Shared and Idiosyncratic Cortical Activation Patterns in Autism Revealed Under Continuous Real-Life Viewing Conditions

Department of Psychology and the Neuroscience Institute, Princeton University, Princeton, New Jersey, USA.
Autism Research (Impact Factor: 4.33). 08/2009; 2(4):220-31. DOI: 10.1002/aur.89
Source: PubMed


Although widespread alterations in cortical structure have been documented in individuals with autism, the functional implications of these alterations remain to be determined. Here, we adopted a novel inter-subject correlation (inter-SC) and intra-subject correlation (intra-SC) technique to quantify the reliability of the spatio-temporal responses of functional MR activity in adults with autism during free-viewing of a popular audio-visual movie. Whereas these complex stimuli evoke highly reliable shared response time courses in typical individuals, cortical activity was more variable across individuals with autism (low inter-SC). Interestingly, when we measured the responses within an autistic individual across repeated presentations of the movie, we observed a unique, idiosyncratic response time course that was reliably replicated within each individual (high intra-SC). Encouragingly, after filtering out the idiosyncratic responses from each individual time course, we were able to uncover a more typical response profile, which resembles the shared responses seen in the typical subjects. These findings indicate that, under conditions approximating real-life situations, the neural activity of individuals with autism is characterized by individualistic responses that, although reliable within an autistic individual, are both highly variable across autistic individuals and different from the responses observed within the typical subjects. These idiosyncratic responses may underlie the atypical behaviors observed in autism. At the same time, we are encouraged by the presence of the more typical activation pattern lurking beneath these idiosyncratic fluctuations. Taken together, these findings may pave the way to future research aimed at characterizing the idiosyncratic response profiles, which, in turn, might contribute to a better understanding of the heterogeneity of the autism spectrum and its diagnosis.

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    • "Despite their complexity, these naturalistic stimuli tend to drive neural activation in the same way across individuals (Hasson et al., 2004, 2010), suggesting that our experience of real-world events is largely shared. Although responding in the same way as others is not a perquisite for perception, it does seem to reflect the optimal response to a given stimulus, in that asynchronous responding tends to relate to poor comprehension (Hasson et al., 2009) and memory (Hasson et al., 2008a). This may be because synchronized activity reflects shared attention to the most relevant stimulus in the environment, as nominated by the majority. "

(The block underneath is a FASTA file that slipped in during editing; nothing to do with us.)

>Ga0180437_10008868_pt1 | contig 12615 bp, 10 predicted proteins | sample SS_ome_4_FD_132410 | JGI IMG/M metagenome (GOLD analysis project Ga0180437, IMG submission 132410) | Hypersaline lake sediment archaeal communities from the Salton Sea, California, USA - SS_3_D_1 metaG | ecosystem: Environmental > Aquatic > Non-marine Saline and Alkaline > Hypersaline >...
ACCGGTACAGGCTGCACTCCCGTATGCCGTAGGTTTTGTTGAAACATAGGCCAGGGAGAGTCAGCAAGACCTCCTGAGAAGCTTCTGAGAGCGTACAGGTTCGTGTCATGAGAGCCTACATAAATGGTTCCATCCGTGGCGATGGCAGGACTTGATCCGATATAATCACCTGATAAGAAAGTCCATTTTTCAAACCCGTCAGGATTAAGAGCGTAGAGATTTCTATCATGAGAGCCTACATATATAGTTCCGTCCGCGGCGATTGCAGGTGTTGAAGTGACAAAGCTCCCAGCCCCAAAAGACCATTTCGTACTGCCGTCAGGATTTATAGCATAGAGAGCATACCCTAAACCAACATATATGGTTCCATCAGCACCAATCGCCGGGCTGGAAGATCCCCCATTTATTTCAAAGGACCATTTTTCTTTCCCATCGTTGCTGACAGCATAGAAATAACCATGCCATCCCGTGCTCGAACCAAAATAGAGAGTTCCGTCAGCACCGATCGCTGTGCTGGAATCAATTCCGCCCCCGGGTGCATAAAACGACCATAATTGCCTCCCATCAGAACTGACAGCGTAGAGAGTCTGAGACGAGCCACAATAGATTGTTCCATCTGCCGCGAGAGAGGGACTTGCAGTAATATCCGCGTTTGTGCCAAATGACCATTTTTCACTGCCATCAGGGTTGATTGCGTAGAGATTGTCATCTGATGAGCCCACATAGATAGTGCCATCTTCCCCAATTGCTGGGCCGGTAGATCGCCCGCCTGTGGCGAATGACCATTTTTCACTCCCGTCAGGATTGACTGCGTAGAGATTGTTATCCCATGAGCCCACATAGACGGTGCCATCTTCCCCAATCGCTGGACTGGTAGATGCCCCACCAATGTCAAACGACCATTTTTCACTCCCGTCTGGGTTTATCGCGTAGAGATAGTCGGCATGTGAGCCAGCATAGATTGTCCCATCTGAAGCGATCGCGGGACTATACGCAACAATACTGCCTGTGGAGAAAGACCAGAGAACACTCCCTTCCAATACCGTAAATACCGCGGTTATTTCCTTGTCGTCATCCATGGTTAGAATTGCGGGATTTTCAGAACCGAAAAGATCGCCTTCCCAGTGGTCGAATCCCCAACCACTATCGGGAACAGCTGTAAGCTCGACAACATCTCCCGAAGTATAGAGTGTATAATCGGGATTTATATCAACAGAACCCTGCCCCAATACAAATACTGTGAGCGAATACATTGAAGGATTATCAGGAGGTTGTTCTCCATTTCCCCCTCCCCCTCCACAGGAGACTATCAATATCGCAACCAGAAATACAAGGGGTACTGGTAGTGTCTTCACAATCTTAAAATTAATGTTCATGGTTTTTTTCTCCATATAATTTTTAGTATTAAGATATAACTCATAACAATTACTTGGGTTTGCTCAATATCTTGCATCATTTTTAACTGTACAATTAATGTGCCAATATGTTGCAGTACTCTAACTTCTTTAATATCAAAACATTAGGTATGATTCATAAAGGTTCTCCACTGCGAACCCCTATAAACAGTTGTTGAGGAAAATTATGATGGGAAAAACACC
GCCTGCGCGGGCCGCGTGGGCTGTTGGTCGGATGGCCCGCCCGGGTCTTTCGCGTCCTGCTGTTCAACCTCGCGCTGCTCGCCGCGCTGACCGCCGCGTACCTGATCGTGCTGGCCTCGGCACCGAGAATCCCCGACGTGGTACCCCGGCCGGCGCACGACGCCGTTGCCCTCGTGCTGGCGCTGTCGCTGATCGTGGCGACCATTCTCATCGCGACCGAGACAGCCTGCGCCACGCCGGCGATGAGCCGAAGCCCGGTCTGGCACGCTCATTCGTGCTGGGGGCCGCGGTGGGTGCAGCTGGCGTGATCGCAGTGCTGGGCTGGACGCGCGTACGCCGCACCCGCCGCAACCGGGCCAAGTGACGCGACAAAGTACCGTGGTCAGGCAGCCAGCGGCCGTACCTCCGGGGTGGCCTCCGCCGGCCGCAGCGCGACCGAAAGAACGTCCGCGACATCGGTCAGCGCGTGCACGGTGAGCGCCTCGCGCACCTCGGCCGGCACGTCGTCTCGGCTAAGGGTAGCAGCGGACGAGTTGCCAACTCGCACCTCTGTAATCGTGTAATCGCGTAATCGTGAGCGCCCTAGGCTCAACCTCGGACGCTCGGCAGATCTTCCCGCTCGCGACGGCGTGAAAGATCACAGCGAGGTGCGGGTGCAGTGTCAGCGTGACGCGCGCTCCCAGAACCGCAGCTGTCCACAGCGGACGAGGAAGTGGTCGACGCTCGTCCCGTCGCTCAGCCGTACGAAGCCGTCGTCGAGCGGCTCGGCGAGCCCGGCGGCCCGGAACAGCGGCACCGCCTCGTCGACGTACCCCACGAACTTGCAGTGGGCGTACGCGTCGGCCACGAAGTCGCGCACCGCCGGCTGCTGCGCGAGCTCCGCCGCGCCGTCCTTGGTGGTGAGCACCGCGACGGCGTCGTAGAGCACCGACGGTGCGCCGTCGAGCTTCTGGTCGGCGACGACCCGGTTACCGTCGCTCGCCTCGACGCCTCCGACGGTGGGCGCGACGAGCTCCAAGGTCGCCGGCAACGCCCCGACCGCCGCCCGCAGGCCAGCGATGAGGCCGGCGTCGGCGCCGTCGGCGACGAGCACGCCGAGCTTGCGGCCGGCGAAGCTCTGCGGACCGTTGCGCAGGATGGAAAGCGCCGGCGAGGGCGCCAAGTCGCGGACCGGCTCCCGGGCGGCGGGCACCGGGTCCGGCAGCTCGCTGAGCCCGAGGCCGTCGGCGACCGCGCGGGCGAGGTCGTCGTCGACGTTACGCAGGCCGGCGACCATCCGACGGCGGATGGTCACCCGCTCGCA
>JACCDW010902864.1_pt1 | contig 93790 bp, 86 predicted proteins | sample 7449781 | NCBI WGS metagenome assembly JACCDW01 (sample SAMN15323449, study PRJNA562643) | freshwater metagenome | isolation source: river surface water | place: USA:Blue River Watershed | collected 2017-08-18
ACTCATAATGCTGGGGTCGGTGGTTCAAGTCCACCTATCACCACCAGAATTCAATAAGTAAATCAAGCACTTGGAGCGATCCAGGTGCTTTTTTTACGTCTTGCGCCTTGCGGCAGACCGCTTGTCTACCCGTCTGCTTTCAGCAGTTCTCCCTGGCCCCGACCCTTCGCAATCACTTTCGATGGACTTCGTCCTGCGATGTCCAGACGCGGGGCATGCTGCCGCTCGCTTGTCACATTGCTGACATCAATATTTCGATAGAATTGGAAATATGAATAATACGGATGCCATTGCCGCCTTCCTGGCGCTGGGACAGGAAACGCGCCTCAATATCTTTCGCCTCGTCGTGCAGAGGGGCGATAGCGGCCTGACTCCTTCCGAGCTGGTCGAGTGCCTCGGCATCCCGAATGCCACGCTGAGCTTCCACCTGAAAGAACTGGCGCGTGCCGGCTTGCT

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    ABSTRACT: Much is known about how age affects the brain during tightly controlled, though largely contrived, experiments, but do these effects extrapolate to everyday life? Naturalistic stimuli, such as movies, closely mimic the real world and provide a window onto the brain's ability to respond in a timely and measured fashion to complex, everyday events. Young adults respond to these stimuli in a highly synchronized fashion, but it remains to be seen how age affects neural responsiveness during naturalistic viewing. To this end, we scanned a large (N = 218), population-based sample from the Cambridge Centre for Ageing and Neuroscience (Cam-CAN) during movie-watching. Intersubject synchronization declined with age, such that older adults' response to the movie was more idiosyncratic. This decreased synchrony related to cognitive measures sensitive to attentional control. Our findings suggest that neural responsivity changes with age, which likely has important implications for real-world event comprehension and memory.
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    • "ISC analysis has been used with fMRI to study a variety of topics, such as memory (Hasson et al., 2008a; van Kesteren et al., 2010), temporal receptive fields (Hasson et al., 2008c), communication (Hasson et al., 2012) and auditory processing of music (Abrams et al., 2013). It has also been used to identify group differences in autism (Hasson et al., 2009), schizophrenia (Kim et al., 2008), development (Cantlon and Li, 2013) and experience in action observation (Petrini et al., 2014). "
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    • "Crucially, possibly due to the relatively short duration of the stimulus and selection of fictional western movie, ISC was focused on the occipito-parietal and temporal cortex, thus limiting the areas where the group differences in ISC could be observed. Moreover, Hasson et al. (2009) "
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